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ECLAC Highlights the Priorities for Implementing the 2030 Agenda and SDGs in the Region

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28 April 2016|Press Release

The organization’s Executive Secretary, Alicia Bárcena, participated in New York in a meeting of the United Nations Development Group for Latin America and the Caribbean.


Photo of the meeting
Alicia Bárcena, ECLAC Executive Secretary (far left) during the joint meeting of the UNDG-LAC and RCM in New York.
Photo: UNDP

The Executive Secretary of the Economic Commission for Latin America and the Caribbean (ECLAC), Alicia Bárcena, highlighted the organization’s priorities for supporting implementation of the 2030 Agenda and its Sustainable Development Goals (SDGs) during a high-level meeting held in New York.

On Wednesday, April 27, Bárcena gave a presentation during the joint meeting of the United Nations Development Group for Latin America and the Caribbean (UNDG-LAC) and the Regional Coordination Mechanism (RCM), which brings together the UN organizations involved in development matters.

The meeting was headed by ECLAC’s Executive Secretary, in her role as convener of the RCM for Latin America, and Jessica Faieta, Regional Director of the United Nations Development Programme (UNDP) and current Chair of UNDG-LAC. Other participants included Jan Eliasson, Deputy Secretary-General of the United Nations, who sent a message to the meeting, and Juan Somavía, Co-Chair of the Independent Team of Advisors of the United Nations Economic and Social Council (ECOSOC).

Alicia Bárcena spoke before directors and senior officials from the organizations that form part of the UNDG-LAC and RCM, among them the Food and Agriculture Organization of the United Nations (FAO), the Office for the Coordination of Humanitarian Affairs (OCHA), the Joint United Nations Programme on HIV/AIDS (UNAIDS), the UNDP, the United Nations Environment Programme (UNEP), the United Nations Organization for Education, Science and Culture (UNESCO), the United Nations Population Fund (UNFPA), the United Nations High Commissioner for Refugees (UNHCR), the United Nations Children’s Fund (UNICEF), the United Nations Office for Project Services (UNOPS), UN Women, and the Development Operations Coordination Office (UN DOCO).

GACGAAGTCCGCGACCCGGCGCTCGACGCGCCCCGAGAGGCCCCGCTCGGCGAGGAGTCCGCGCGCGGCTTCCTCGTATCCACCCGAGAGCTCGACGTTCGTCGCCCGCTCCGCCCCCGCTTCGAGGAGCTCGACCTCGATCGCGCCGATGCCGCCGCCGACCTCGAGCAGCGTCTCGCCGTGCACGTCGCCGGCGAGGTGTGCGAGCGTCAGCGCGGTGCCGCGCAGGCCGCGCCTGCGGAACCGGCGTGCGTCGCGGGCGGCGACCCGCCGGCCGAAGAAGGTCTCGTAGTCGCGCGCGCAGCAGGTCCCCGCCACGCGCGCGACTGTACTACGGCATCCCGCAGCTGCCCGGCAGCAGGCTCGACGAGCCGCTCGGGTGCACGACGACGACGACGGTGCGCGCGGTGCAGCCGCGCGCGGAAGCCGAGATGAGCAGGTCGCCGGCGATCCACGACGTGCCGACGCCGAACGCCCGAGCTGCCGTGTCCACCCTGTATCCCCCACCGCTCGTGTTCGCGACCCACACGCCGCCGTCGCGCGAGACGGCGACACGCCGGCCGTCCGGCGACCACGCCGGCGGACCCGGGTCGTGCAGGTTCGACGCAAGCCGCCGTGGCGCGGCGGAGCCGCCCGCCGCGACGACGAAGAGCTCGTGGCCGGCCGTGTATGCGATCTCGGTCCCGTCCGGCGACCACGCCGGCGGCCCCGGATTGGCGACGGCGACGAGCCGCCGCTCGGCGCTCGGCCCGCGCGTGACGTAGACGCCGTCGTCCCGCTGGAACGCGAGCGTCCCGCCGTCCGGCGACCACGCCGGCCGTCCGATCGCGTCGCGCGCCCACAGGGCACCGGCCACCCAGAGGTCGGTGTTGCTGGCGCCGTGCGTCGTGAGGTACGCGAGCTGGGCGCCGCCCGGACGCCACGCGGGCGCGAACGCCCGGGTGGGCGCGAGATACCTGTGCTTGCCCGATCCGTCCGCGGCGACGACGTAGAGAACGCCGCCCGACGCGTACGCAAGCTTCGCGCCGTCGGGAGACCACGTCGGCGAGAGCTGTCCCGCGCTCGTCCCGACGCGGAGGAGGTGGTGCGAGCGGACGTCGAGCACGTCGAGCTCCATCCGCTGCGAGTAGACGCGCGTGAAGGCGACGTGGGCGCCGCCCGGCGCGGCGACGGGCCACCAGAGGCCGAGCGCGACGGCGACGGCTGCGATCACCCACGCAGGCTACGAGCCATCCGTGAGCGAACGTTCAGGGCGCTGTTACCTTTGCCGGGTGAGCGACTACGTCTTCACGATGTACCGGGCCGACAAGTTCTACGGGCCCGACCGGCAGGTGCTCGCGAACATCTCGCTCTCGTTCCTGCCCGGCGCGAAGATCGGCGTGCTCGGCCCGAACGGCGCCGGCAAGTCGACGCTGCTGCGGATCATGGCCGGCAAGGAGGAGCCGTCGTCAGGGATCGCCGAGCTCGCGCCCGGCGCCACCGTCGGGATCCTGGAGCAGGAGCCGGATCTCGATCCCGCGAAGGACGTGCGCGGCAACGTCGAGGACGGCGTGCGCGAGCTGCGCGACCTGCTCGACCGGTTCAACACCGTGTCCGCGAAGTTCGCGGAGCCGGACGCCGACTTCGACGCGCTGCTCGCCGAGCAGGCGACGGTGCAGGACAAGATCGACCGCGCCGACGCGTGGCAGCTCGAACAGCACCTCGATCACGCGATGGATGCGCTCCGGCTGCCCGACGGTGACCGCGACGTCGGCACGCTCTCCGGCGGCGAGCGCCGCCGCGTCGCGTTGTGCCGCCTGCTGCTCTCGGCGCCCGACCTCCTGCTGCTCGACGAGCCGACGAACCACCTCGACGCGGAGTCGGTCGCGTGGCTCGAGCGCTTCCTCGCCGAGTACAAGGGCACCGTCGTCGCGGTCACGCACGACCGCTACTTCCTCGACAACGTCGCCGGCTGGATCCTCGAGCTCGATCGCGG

Bárcena presented a general overview of the region's economic and social situation and the main present-day and structural challenges that it must tackle. She said that, in light of the 2030 Agenda and compliance with the SDGs, ECLAC will seek to support the integration of these goals into countries’ national development plans while also striving to strengthen statistical capacities for their measurement, bolster the means for the Agenda's implementation in the region, and strengthen the existing regional architecture.

With regard to the incorporation of SDGs into national development plans, Bárcena explained that officials must promote the creation of inter-institutional and cross-sector architectures at the most senior level to facilitate implementation and follow-up of the 2030 Agenda and the integration of its three pillars: economic, social and environmental.

On the matter of measuring the SDGs, she said national and regional statistical development strategies for gathering and disseminating quality data for the follow-up and monitoring of these goals must be fomented.

On the means for implementing the 2030 Agenda, ECLAC’s Executive Secretary insisted on the importance of supporting a regional analysis and the formulation of policies, as well as promoting coalitions between the State, the market and society. With respect to the regional architecture, Bárcena said that it is important to take advantage of the existing structure through collaboration with other regional actors (such as CELAC, CARICOM and UNASUR) and coordination with other regional United Nations entities through the RCM.

In addition, she said that the aim is to fuel the creation of a Sustainable Development Forum for Latin America and the Caribbean Countries that can serve as a platform to follow regional implementation of the 2030 Agenda and to debate regional priorities.

“We need global action for sustainable development, a new productive architecture and to consolidate the region's contribution. We must rethink our current development pattern in light of the 2030 Agenda,” Bárcena said.